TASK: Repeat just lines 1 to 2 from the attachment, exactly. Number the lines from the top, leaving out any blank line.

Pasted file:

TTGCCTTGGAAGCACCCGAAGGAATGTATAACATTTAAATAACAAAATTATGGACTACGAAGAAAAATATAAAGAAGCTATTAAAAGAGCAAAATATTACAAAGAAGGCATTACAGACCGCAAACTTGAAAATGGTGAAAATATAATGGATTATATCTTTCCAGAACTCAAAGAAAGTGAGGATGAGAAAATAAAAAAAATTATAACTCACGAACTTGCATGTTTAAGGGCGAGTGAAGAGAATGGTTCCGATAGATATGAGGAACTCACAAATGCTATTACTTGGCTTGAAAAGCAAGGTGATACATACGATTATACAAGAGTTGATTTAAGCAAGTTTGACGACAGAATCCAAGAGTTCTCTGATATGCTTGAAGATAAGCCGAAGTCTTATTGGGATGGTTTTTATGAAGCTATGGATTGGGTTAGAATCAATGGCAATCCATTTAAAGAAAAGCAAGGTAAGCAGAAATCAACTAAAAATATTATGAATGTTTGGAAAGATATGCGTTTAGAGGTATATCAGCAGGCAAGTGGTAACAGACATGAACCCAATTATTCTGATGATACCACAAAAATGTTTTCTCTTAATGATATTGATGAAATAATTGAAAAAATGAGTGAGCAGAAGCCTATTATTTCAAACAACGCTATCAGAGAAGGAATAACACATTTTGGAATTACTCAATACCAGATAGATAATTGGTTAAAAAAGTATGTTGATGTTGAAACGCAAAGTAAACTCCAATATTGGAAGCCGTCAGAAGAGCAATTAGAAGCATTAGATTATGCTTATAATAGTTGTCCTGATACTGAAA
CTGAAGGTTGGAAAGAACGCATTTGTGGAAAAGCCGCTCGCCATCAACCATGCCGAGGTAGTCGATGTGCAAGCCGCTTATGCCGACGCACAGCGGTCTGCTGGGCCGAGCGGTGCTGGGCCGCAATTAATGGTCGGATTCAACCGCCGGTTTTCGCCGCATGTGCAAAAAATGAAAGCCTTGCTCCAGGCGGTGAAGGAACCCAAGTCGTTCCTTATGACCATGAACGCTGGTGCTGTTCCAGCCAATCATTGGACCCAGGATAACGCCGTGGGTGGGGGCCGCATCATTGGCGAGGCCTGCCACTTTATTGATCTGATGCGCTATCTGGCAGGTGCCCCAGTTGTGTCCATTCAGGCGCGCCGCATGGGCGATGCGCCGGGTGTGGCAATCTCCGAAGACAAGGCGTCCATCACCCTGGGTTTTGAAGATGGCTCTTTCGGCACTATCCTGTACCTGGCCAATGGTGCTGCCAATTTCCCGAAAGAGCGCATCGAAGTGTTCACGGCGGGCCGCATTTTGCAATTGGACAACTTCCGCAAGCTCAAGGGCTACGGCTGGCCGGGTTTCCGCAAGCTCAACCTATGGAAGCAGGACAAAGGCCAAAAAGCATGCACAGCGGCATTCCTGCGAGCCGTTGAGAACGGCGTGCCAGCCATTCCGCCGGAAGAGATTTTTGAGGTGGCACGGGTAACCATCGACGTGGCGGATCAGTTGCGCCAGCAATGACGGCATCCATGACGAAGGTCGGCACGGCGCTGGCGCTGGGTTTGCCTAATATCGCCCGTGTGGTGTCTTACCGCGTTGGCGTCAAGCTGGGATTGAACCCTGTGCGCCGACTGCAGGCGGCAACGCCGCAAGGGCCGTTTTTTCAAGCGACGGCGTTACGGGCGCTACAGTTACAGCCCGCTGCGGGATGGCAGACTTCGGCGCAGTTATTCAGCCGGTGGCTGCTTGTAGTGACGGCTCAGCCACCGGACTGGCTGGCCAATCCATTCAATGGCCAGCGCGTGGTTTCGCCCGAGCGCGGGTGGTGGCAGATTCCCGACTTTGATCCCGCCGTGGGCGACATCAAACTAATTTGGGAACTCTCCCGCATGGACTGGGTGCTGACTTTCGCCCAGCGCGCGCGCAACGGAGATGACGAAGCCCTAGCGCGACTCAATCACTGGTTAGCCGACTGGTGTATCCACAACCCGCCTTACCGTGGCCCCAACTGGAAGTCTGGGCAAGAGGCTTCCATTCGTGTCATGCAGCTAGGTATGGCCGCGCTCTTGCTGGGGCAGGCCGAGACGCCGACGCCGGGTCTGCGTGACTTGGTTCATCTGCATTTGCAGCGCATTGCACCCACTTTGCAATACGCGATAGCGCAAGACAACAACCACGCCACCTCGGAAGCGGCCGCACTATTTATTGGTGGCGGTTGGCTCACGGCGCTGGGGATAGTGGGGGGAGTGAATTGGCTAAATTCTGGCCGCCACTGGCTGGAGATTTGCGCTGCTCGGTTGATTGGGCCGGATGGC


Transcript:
TTGCCTTGGAAGCACCCGAAGGAATGTATAACATTTAAATAACAAAATTATGGACTACGAAGAAAAATATAAAGAAGCTATTAAAAGAGCAAAATATTACAAAGAAGGCATTACAGACCGCAAACTTGAAAATGGTGAAAATATAATGGATTATATCTTTCCAGAACTCAAAGAAAGTGAGGATGAGAAAATAAAAAAAATTATAACTCACGAACTTGCATGTTTAAGGGCGAGTGAAGAGAATGGTTCCGATAGATATGAGGAACTCACAAATGCTATTACTTGGCTTGAAAAGCAAGGTGATACATACGATTATACAAGAGTTGATTTAAGCAAGTTTGACGACAGAATCCAAGAGTTCTCTGATATGCTTGAAGATAAGCCGAAGTCTTATTGGGATGGTTTTTATGAAGCTATGGATTGGGTTAGAATCAATGGCAATCCATTTAAAGAAAAGCAAGGTAAGCAGAAATCAACTAAAAATATTATGAATGTTTGGAAAGATATGCGTTTAGAGGTATATCAGCAGGCAAGTGGTAACAGACATGAACCCAATTATTCTGATGATACCACAAAAATGTTTTCTCTTAATGATATTGATGAAATAATTGAAAAAATGAGTGAGCAGAAGCCTATTATTTCAAACAACGCTATCAGAGAAGGAATAACACATTTTGGAATTACTCAATACCAGATAGATAATTGGTTAAAAAAGTATGTTGATGTTGAAACGCAAAGTAAACTCCAATATTGGAAGCCGTCAGAAGAGCAATTAGAAGCATTAGATTATGCTTATAATAGTTGTCCTGATACTGAAA
CTGAAGGTTGGAAAGAACGCATTTGTGGAAAAGCCGCTCGCCATCAACCATGCCGAGGTAGTCGATGTGCAAGCCGCTTATGCCGACGCACAGCGGTCTGCTGGGCCGAGCGGTGCTGGGCCGCAATTAATGGTCGGATTCAACCGCCGGTTTTCGCCGCATGTGCAAAAAATGAAAGCCTTGCTCCAGGCGGTGAAGGAACCCAAGTCGTTCCTTATGACCATGAACGCTGGTGCTGTTCCAGCCAATCATTGGACCCAGGATAACGCCGTGGGTGGGGGCCGCATCATTGGCGAGGCCTGCCACTTTATTGATCTGATGCGCTATCTGGCAGGTGCCCCAGTTGTGTCCATTCAGGCGCGCCGCATGGGCGATGCGCCGGGTGTGGCAATCTCCGAAGACAAGGCGTCCATCACCCTGGGTTTTGAAGATGGCTCTTTCGGCACTATCCTGTACCTGGCCAATGGTGCTGCCAATTTCCCGAAAGAGCGCATCGAAGTGTTCACGGCGGGCCGCATTTTGCAATTGGACAACTTCCGCAAGCTCAAGGGCTACGGCTGGCCGGGTTTCCGCAAGCTCAACCTATGGAAGCAGGACAAAGGCCAAAAAGCATGCACAGCGGCATTCCTGCGAGCCGTTGAGAACGGCGTGCCAGCCATTCCGCCGGAAGAGATTTTTGAGGTGGCACGGGTAACCATCGACGTGGCGGATCAGTTGCGCCAGCAATGACGGCATCCATGACGAAGGTCGGCACGGCGCTGGCGCTGGGTTTGCCTAATATCGCCCGTGTGGTGTCTTACCGCGTTGGCGTCAAGCTGGGATTGAACCCTGTGCGCCGACTGCAGGCGGCAACGCCGCAAGGGCCGTTTTTTCAAGCGACGGCGTTACGGGCGCTACAGTTACAGCCCGCTGCGGGATGGCAGACTTCGGCGCAGTTATTCAGCCGGTGGCTGCTTGTAGTGACGGCTCAGCCACCGGACTGGCTGGCCAATCCATTCAATGGCCAGCGCGTGGTTTCGCCCGAGCGCGGGTGGTGGCAGATTCCCGACTTTGATCCCGCCGTGGGCGACATCAAACTAATTTGGGAACTCTCCCGCATGGACTGGGTGCTGACTTTCGCCCAGCGCGCGCGCAACGGAGATGACGAAGCCCTAGCGCGACTCAATCACTGGTTAGCCGACTGGTGTATCCACAACCCGCCTTACCGTGGCCCCAACTGGAAGTCTGGGCAAGAGGCTTCCATTCGTGTCATGCAGCTAGGTATGGCCGCGCTCTTGCTGGGGCAGGCCGAGACGCCGACGCCGGGTCTGCGTGACTTGGTTCATCTGCATTTGCAGCGCATTGCACCCACTTTGCAATACGCGATAGCGCAAGACAACAACCACGCCACCTCGGAAGCGGCCGCACTATTTATTGGTGGCGGTTGGCTCACGGCGCTGGGGATAGTGGGGGGAGTGAATTGGCTAAATTCTGGCCGCCACTGGCTGGAGATTTGCGCTGCTCGGTTGATTGGGCCGGATGGC